On 2 May 2019 the Home Office published updated guidance on “derivative rights of residence” which contains a key change in Home Office policy in respect of the Zambrano right of residence.
Zambrano relates to rights that emanate from EU law. This judgement found that the primary carer of a British citizen living in the UK derives a right to reside if their removal from the UK would require the British citizen to leave the European Union. The Zambrano right of residence was further developed in the case of Patel v Secretary of State for the Home Department  EWCA Civ 2028, which was heard in the Court of Appeal. The judgement in this case held that Zambrano applicants need to show that their British family member would be compelled to leave the UK.
Previously, those applying as Zambrano carers had the option of applying on the basis of Zambrano, or under the UK Immigration Rules. The new Home Office policy, however, advises that a potential Zambrano applicant must now first make a human rights application under British immigration law. This means that an applicant will be refused if he or she does not first make an application under Appendix FM of the Immigration Rules or any other Article 8 based claim, where he or she is eligible. If the applicant has been refused under Appendix FM or Article 8, but their circumstances have changed since the decision was made, they will also be expected to make a Human Rights Act claim.
The Home Office policy contains further specific guidance in respect of the steps required to prove that an applicant would be forced to leave the UK. The lawfulness of the guidance may well be challenged.
What’s the thinking behind the change?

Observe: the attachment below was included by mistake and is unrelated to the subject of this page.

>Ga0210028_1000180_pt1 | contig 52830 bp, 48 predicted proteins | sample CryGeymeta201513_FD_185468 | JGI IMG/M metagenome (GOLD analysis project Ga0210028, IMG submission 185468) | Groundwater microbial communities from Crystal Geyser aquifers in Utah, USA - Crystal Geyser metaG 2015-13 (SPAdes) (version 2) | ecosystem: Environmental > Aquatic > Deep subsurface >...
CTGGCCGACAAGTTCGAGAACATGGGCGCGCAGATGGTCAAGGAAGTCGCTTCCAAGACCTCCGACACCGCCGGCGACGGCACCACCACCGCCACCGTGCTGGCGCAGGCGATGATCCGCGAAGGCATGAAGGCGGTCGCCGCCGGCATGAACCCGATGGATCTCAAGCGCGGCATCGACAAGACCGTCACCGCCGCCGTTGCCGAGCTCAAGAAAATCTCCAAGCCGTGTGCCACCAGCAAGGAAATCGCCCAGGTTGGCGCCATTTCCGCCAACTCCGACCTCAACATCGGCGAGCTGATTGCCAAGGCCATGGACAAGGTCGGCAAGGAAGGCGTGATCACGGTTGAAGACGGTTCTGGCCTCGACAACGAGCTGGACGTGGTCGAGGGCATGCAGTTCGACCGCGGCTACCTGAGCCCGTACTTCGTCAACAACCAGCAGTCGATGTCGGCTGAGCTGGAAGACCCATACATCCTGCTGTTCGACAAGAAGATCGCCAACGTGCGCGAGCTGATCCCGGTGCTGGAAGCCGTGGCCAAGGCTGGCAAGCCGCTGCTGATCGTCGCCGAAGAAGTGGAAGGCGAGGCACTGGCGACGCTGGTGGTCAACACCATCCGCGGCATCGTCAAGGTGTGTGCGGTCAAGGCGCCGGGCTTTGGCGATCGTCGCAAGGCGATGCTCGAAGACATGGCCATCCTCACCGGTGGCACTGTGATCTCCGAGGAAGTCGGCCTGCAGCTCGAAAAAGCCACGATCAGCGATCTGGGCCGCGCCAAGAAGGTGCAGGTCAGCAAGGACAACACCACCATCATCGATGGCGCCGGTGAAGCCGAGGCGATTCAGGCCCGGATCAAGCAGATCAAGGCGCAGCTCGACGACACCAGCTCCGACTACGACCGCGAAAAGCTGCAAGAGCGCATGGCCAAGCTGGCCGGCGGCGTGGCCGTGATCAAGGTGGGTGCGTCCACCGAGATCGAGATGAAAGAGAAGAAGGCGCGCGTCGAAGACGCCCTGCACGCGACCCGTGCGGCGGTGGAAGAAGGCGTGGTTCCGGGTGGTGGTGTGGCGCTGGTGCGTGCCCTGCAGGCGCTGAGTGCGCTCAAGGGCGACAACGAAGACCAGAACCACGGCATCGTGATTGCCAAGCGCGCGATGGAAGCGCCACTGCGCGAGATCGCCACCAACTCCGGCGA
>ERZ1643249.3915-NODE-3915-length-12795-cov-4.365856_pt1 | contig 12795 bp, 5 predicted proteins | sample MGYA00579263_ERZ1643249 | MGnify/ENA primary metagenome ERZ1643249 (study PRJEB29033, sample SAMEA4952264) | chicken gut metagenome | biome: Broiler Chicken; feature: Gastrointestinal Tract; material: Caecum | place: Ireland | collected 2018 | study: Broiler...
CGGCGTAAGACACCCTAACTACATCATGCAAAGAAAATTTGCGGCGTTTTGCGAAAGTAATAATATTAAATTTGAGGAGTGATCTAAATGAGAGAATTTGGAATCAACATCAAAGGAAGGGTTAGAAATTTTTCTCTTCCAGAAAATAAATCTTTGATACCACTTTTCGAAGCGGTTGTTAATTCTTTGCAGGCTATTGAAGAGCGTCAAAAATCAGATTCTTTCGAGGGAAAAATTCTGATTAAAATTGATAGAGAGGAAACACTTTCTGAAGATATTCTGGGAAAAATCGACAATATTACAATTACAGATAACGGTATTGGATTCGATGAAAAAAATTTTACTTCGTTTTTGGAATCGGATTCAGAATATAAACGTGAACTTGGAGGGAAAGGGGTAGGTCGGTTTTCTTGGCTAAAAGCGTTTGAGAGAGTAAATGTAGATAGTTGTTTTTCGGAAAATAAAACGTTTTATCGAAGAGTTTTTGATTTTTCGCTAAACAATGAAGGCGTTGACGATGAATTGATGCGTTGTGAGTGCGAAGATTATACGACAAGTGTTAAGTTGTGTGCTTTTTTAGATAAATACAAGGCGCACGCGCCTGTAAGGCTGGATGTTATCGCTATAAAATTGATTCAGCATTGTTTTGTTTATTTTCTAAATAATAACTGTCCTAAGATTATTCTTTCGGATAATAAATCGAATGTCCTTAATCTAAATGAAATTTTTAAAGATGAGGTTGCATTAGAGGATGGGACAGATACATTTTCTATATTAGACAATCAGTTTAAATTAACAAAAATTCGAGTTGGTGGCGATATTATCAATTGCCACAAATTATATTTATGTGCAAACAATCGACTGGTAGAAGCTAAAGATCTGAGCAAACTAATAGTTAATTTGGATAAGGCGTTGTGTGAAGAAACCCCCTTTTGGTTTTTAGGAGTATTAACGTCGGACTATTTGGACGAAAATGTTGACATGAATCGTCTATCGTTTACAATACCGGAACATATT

The UK is due to leave the European Union on 31 October 2019. In light of Brexit, the Home Office have created the EU Settlement Scheme to replace the current Free Movement regime.
The new EU Settlement Scheme is more liberal than the pre-existing regime, and in fact, on the face of it, allows Zambrano carers to apply for settled status after five years’ residence in the UK (or pre-settled status if five years have not been accrued), unlike the Free Movement regime, which found that Zambrano was not a route to settlement.
As outlined above, however, despite the indications from the EU Settlement Scheme, this will not be the case in practice for those without a residence card confirming their derivative right to reside, in line with the Home Office’s guidance.
In short, an applicant no longer has the ability to weigh up whether it would be better to pursue a Zambrano application, or a human rights application.
If you wish to discuss making an application as a Zambrano carer then please do not hesitate to contact one of the solicitors in our immigration team to discuss how these changes will impact you.